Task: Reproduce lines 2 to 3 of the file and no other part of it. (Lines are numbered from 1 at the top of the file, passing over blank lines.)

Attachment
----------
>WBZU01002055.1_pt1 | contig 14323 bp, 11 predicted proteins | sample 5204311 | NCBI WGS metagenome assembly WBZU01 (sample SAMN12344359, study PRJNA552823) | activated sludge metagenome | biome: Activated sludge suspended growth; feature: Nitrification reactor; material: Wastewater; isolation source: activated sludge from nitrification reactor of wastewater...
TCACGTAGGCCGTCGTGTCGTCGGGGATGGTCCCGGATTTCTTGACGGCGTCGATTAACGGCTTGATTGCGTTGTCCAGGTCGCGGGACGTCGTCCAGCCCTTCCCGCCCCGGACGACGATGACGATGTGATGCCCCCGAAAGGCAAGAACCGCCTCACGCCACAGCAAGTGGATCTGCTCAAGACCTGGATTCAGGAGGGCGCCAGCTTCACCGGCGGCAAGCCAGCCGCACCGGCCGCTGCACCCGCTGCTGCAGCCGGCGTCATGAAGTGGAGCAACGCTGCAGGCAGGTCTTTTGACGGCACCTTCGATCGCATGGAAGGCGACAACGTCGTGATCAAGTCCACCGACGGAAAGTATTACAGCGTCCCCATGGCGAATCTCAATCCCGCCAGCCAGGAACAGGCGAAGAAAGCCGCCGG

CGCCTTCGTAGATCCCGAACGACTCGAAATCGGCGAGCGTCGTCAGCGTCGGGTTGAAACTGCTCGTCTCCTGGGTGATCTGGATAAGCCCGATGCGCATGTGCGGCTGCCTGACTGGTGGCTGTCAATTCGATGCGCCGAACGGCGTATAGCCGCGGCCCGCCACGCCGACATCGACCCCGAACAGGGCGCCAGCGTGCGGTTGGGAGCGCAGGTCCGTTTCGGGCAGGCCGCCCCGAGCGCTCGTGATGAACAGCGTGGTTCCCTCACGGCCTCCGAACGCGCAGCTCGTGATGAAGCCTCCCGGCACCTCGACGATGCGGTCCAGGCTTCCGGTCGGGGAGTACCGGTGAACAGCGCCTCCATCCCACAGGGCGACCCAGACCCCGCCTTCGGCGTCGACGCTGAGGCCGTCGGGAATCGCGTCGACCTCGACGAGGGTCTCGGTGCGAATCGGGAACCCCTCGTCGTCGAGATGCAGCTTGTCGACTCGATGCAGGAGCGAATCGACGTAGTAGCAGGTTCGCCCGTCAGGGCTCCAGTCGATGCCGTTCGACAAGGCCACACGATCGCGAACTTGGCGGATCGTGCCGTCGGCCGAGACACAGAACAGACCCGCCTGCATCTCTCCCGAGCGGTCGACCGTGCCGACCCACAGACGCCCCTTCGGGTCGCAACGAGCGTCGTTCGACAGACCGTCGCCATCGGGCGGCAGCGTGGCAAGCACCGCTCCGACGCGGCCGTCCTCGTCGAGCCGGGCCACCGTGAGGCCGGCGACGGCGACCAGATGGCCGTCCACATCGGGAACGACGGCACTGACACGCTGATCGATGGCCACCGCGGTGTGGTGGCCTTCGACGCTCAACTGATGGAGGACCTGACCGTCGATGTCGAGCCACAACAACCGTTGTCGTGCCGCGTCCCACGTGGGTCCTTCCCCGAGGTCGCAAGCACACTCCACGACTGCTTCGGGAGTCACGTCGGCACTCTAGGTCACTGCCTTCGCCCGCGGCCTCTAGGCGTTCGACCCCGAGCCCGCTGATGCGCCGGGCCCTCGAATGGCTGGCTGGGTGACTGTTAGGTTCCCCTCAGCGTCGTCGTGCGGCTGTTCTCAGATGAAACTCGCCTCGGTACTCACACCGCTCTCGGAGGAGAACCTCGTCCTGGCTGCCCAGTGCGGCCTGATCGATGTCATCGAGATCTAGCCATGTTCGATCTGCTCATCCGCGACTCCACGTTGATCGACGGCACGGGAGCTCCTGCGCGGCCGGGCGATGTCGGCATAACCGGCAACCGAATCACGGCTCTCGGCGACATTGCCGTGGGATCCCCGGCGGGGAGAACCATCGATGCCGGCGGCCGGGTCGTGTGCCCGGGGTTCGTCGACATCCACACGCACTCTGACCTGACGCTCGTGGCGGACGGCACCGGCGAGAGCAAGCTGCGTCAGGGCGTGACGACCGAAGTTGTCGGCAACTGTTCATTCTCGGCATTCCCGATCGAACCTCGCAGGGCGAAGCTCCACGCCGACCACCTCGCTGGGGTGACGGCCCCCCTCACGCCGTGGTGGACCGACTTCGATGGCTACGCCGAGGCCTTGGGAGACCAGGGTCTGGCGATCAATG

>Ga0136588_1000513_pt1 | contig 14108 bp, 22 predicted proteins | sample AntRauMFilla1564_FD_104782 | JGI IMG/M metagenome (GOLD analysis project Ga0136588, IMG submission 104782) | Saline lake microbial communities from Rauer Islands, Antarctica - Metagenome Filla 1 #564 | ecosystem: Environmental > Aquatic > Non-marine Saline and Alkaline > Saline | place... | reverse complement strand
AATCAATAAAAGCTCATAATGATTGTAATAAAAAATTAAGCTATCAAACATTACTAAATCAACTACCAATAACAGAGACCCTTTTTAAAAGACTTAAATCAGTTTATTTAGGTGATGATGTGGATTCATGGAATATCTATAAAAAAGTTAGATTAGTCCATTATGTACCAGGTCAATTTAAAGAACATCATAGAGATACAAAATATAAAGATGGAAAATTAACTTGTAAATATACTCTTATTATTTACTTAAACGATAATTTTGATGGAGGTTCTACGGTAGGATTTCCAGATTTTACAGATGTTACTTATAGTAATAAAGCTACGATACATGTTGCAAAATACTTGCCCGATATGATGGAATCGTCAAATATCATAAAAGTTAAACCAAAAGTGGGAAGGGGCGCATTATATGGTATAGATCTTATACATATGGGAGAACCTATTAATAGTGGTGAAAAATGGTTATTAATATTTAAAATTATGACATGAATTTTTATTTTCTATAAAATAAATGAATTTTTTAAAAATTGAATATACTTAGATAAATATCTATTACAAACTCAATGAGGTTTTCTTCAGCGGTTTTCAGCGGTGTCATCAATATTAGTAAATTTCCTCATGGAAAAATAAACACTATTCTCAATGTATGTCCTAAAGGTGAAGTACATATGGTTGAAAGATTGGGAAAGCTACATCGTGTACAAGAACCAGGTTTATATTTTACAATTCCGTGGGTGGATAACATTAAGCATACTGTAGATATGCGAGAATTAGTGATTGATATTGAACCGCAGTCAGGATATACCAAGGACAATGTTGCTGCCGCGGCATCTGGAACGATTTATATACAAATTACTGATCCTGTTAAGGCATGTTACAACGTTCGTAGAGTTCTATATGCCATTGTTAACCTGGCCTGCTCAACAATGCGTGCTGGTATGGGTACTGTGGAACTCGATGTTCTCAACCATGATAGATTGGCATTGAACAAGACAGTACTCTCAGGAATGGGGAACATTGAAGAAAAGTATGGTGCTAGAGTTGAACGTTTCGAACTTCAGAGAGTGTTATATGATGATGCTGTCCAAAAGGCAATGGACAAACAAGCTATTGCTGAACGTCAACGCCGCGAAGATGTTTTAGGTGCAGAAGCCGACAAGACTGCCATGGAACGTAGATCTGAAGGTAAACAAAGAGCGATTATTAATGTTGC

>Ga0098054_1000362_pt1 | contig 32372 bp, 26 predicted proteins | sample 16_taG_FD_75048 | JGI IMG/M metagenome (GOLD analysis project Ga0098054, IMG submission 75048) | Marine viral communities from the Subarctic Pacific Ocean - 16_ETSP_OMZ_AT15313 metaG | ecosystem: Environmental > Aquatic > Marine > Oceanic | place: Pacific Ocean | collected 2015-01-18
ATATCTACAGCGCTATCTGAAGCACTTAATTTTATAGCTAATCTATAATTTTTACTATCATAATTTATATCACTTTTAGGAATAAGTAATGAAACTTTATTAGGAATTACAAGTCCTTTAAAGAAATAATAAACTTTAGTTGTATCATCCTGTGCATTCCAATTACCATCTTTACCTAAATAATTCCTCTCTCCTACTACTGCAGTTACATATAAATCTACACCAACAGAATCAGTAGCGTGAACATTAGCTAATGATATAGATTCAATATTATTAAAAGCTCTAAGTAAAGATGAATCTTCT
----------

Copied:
TCACGTAGGCCGTCGTGTCGTCGGGGATGGTCCCGGATTTCTTGACGGCGTCGATTAACGGCTTGATTGCGTTGTCCAGGTCGCGGGACGTCGTCCAGCCCTTCCCGCCCCGGACGACGATGACGATGTGATGCCCCCGAAAGGCAAGAACCGCCTCACGCCACAGCAAGTGGATCTGCTCAAGACCTGGATTCAGGAGGGCGCCAGCTTCACCGGCGGCAAGCCAGCCGCACCGGCCGCTGCACCCGCTGCTGCAGCCGGCGTCATGAAGTGGAGCAACGCTGCAGGCAGGTCTTTTGACGGCACCTTCGATCGCATGGAAGGCGACAACGTCGTGATCAAGTCCACCGACGGAAAGTATTACAGCGTCCCCATGGCGAATCTCAATCCCGCCAGCCAGGAACAGGCGAAGAAAGCCGCCGG

CGCCTTCGTAGATCCCGAACGACTCGAAATCGGCGAGCGTCGTCAGCGTCGGGTTGAAACTGCTCGTCTCCTGGGTGATCTGGATAAGCCCGATGCGCATGTGCGGCTGCCTGACTGGTGGCTGTCAATTCGATGCGCCGAACGGCGTATAGCCGCGGCCCGCCACGCCGACATCGACCCCGAACAGGGCGCCAGCGTGCGGTTGGGAGCGCAGGTCCGTTTCGGGCAGGCCGCCCCGAGCGCTCGTGATGAACAGCGTGGTTCCCTCACGGCCTCCGAACGCGCAGCTCGTGATGAAGCCTCCCGGCACCTCGACGATGCGGTCCAGGCTTCCGGTCGGGGAGTACCGGTGAACAGCGCCTCCATCCCACAGGGCGACCCAGACCCCGCCTTCGGCGTCGACGCTGAGGCCGTCGGGAATCGCGTCGACCTCGACGAGGGTCTCGGTGCGAATCGGGAACCCCTCGTCGTCGAGATGCAGCTTGTCGACTCGATGCAGGAGCGAATCGACGTAGTAGCAGGTTCGCCCGTCAGGGCTCCAGTCGATGCCGTTCGACAAGGCCACACGATCGCGAACTTGGCGGATCGTGCCGTCGGCCGAGACACAGAACAGACCCGCCTGCATCTCTCCCGAGCGGTCGACCGTGCCGACCCACAGACGCCCCTTCGGGTCGCAACGAGCGTCGTTCGACAGACCGTCGCCATCGGGCGGCAGCGTGGCAAGCACCGCTCCGACGCGGCCGTCCTCGTCGAGCCGGGCCACCGTGAGGCCGGCGACGGCGACCAGATGGCCGTCCACATCGGGAACGACGGCACTGACACGCTGATCGATGGCCACCGCGGTGTGGTGGCCTTCGACGCTCAACTGATGGAGGACCTGACCGTCGATGTCGAGCCACAACAACCGTTGTCGTGCCGCGTCCCACGTGGGTCCTTCCCCGAGGTCGCAAGCACACTCCACGACTGCTTCGGGAGTCACGTCGGCACTCTAGGTCACTGCCTTCGCCCGCGGCCTCTAGGCGTTCGACCCCGAGCCCGCTGATGCGCCGGGCCCTCGAATGGCTGGCTGGGTGACTGTTAGGTTCCCCTCAGCGTCGTCGTGCGGCTGTTCTCAGATGAAACTCGCCTCGGTACTCACACCGCTCTCGGAGGAGAACCTCGTCCTGGCTGCCCAGTGCGGCCTGATCGATGTCATCGAGATCTAGCCATGTTCGATCTGCTCATCCGCGACTCCACGTTGATCGACGGCACGGGAGCTCCTGCGCGGCCGGGCGATGTCGGCATAACCGGCAACCGAATCACGGCTCTCGGCGACATTGCCGTGGGATCCCCGGCGGGGAGAACCATCGATGCCGGCGGCCGGGTCGTGTGCCCGGGGTTCGTCGACATCCACACGCACTCTGACCTGACGCTCGTGGCGGACGGCACCGGCGAGAGCAAGCTGCGTCAGGGCGTGACGACCGAAGTTGTCGGCAACTGTTCATTCTCGGCATTCCCGATCGAACCTCGCAGGGCGAAGCTCCACGCCGACCACCTCGCTGGGGTGACGGCCCCCCTCACGCCGTGGTGGACCGACTTCGATGGCTACGCCGAGGCCTTGGGAGACCAGGGTCTGGCGATCAATG